As was said of the Sokal hoax, there is simply no way to do justice to the cringe-inducing nature of this text without quoting it in its entirety. But, in a nutshell, Basic Structures of Reality is an impressively inept contribution to philosophy of physics, and one exemplifying everything that can possibly go wrong with metaphysics: it is mind-numbingly repetitive, toe-curlingly pretentious, and amateurish in the extreme regarding the incorporation of physical fact. With work this grim, the only interesting questions one can raise concern not the content directly but the conditions that made it possible; and in this connection, one might be tempted to present the book as further evidence of the lack of engagement of metaphysicians with real science — something that has lately been subject to lively discussion (and I myself have slung some of the mud). But I would insist that to use this work to make a general point about the discipline would in fact be entirely unfair. For one thing, while contemporary metaphysicians are often tokenistic in their treatments, I think most would appreciate that looking at the pictures in a book is of limited value qua research into unobservable entities, even if it is the auspicious ‘1700-page textbook University Physics’ (p. 129) that informs McGinn’s critique. Furthermore, McGinn has scant interest in getting to grips not only with the relevant science, but also the work of fellow philosophers wrestling with questions similar to those he himself is concerned with. Despite defending dispositional essentialism, for example, there is no mention of Mumford, Ellis, or Bird; he cites nothing by Maudlin, or Albert, or pretty much any of the philosophers that naturalistically inclined metaphysicians rely upon for philosophy of physics input, with the result that his philosophical argumentation is strewn with undergraduate-level errors. Similarly, while given the title one would expect some meaningful engagement with the field of structural realism (something, I add, that he fundamentally misrepresents, as aficionados can confirm on page 10), instead we find a single reference to a contemporary work in that area — namely, ‘Mark Lange’s article ‘‘Structural Realism’’ in the online Stanford Encyclopedia’ (p. 5). Since Marc (that’s ‘Marc’) Lange is not a structural realist, and it was in fact James Ladyman who wrote said Stanford article, one can only assume it is the latter’s piece that McGinn has in mind here. (One also cannot help but assume, of course, that he never actually bothered to read it.)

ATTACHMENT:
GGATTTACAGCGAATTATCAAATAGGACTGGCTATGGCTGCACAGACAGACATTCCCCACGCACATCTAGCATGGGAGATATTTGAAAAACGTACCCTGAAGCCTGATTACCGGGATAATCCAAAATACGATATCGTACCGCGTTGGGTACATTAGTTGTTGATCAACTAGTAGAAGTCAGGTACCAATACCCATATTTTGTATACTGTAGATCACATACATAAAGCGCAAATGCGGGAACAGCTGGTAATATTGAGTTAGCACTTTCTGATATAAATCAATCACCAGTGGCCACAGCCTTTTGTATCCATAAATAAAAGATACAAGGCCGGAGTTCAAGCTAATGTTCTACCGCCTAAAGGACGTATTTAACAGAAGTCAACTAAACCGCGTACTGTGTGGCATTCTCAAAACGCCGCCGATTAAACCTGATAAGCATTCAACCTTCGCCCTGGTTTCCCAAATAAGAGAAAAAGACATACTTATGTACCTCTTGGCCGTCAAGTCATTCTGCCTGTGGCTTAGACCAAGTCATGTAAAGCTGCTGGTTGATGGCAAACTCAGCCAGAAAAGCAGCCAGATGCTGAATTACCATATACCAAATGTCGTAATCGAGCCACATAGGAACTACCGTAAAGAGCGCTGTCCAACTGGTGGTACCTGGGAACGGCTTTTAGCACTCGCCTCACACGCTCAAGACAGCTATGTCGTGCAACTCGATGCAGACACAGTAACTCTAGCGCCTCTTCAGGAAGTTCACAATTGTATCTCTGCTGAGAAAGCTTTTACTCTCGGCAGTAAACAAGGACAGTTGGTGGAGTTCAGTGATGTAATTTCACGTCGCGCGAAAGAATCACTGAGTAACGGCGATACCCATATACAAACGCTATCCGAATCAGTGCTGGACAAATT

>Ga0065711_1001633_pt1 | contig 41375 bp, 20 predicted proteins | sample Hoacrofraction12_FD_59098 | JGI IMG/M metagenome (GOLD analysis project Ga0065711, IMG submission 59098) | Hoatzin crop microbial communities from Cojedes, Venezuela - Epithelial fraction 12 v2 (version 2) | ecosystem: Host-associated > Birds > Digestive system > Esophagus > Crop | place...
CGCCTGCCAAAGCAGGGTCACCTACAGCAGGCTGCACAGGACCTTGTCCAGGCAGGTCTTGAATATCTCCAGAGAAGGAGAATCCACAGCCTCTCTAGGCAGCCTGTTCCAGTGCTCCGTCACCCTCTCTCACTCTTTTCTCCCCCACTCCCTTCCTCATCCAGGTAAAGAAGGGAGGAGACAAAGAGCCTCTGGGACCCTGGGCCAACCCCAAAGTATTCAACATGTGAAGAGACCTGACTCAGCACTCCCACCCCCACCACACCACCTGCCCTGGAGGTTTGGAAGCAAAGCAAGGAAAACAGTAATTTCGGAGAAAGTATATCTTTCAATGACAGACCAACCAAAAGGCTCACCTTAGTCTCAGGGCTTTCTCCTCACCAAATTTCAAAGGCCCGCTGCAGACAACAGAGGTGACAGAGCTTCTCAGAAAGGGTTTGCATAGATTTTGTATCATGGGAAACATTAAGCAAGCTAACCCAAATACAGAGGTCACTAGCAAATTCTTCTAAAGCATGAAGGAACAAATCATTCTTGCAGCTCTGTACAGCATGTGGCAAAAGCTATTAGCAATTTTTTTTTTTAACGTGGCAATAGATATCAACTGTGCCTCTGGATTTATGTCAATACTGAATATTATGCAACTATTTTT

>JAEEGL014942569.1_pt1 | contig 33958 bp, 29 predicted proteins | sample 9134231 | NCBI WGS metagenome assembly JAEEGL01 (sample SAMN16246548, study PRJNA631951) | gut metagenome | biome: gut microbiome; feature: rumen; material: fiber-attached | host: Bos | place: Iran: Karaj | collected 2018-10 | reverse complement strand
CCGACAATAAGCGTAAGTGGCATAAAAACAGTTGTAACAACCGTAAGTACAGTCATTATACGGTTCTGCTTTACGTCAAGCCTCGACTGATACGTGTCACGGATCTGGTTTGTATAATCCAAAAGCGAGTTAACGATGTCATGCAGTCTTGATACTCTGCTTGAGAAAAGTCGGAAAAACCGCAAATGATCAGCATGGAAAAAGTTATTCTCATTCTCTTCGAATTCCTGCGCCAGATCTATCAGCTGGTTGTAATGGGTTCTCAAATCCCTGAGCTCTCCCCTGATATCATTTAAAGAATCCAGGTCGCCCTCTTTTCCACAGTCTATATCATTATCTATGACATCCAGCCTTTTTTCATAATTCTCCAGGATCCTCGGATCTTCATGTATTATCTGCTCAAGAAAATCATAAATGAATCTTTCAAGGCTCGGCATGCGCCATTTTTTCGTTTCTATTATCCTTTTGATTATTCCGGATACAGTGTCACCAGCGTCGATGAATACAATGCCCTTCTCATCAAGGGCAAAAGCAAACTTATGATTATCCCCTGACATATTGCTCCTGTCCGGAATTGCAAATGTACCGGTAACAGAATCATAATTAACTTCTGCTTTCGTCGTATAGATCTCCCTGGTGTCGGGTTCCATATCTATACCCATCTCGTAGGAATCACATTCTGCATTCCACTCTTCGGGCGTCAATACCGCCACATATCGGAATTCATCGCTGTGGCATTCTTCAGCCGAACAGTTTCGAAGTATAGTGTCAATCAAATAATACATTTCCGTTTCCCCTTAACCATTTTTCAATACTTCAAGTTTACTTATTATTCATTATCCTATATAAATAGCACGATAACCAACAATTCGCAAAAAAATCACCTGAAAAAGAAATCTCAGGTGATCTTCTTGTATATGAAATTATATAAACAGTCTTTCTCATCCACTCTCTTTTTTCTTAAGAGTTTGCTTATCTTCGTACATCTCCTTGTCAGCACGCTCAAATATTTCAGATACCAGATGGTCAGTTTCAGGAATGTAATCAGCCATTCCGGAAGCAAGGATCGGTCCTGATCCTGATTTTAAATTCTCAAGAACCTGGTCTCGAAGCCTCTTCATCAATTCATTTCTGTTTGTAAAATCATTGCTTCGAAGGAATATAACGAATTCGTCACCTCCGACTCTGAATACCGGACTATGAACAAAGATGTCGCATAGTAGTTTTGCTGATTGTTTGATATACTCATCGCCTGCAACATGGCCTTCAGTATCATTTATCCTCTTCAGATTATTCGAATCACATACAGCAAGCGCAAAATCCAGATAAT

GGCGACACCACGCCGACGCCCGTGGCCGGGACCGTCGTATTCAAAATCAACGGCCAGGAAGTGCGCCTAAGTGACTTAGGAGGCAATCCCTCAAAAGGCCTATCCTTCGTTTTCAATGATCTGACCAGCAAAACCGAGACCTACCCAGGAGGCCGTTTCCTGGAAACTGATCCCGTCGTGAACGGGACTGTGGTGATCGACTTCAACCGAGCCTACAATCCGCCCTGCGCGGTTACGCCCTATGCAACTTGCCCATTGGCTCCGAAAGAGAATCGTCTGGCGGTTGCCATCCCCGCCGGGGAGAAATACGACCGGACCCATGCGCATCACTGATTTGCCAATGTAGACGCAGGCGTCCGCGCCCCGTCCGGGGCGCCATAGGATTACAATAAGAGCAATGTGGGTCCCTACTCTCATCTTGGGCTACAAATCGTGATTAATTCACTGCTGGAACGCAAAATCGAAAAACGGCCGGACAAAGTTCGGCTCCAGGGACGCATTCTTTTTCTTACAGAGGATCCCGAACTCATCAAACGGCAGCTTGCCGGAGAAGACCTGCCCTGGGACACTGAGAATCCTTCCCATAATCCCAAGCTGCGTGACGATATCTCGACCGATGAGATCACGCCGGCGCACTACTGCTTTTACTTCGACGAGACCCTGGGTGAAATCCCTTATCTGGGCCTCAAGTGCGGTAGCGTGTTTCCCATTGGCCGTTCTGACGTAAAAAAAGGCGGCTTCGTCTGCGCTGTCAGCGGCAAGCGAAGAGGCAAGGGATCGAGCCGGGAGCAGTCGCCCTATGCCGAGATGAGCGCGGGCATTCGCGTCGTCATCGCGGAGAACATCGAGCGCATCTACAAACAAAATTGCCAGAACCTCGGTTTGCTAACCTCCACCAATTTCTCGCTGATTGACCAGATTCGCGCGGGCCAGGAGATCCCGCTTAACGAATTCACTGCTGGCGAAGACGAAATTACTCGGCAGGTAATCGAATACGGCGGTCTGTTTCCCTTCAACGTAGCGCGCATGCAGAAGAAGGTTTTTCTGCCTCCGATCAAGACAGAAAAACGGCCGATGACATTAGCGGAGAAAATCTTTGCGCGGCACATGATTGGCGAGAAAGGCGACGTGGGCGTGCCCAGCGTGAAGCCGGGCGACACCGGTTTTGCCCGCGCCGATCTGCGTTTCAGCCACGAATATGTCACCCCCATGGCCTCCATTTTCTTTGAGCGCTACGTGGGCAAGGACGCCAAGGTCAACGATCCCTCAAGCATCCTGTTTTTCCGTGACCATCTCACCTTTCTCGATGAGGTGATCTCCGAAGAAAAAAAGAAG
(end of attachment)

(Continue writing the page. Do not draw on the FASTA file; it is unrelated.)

For all the epistemic faux-modesty that this book purports to defend, the image that persists while grinding through its pages is of an individual ludicrously fancying themselves as uniquely positioned to solve the big questions for us, from scratch and unassisted, as if none of the rest of us working in the field have had anything worth a damn to contribute. It will however be clear by now that I take the reality to be substantially different. For me, then, the one pertinent question this work raises is why all of this went unrecognized: this book, after all, issues not from one of the many spurious publishing houses currently trolling graduate students, but Oxford University Press — a press whose stated aim is to ‘publish works that further Oxford University’s objective of excellence in research, scholarship, and education’. So why did they publish this? I can hazard no explanation other than that Colin McGinn is a ‘big name’; and if that is sufficient for getting work this farcical in print with OUP, then shame on our field as a whole. As such, McGinn’s foray into philosophy of physics may in the end provoke a worthwhile discussion, though sadly one focused on concerns rather different from those he himself had in mind.
(Thanks to Wayne Myrvold for the initial pointer, and several other readers who also kindly sent it along.) I invite discussion of the issue Dr. McKenzie raises at the end, but signed comments only: full name and valid e-mail address. (Anyone who has read Professor McGinn's book and wants to take issue with the substantive criticisms is also welcome to do so.)
ADDENDUM: For those new to the blog, this series of wicked book reviews began with Colin McGinn's savaging (correctly, as far as I can tell) of a book by Ted Honderich.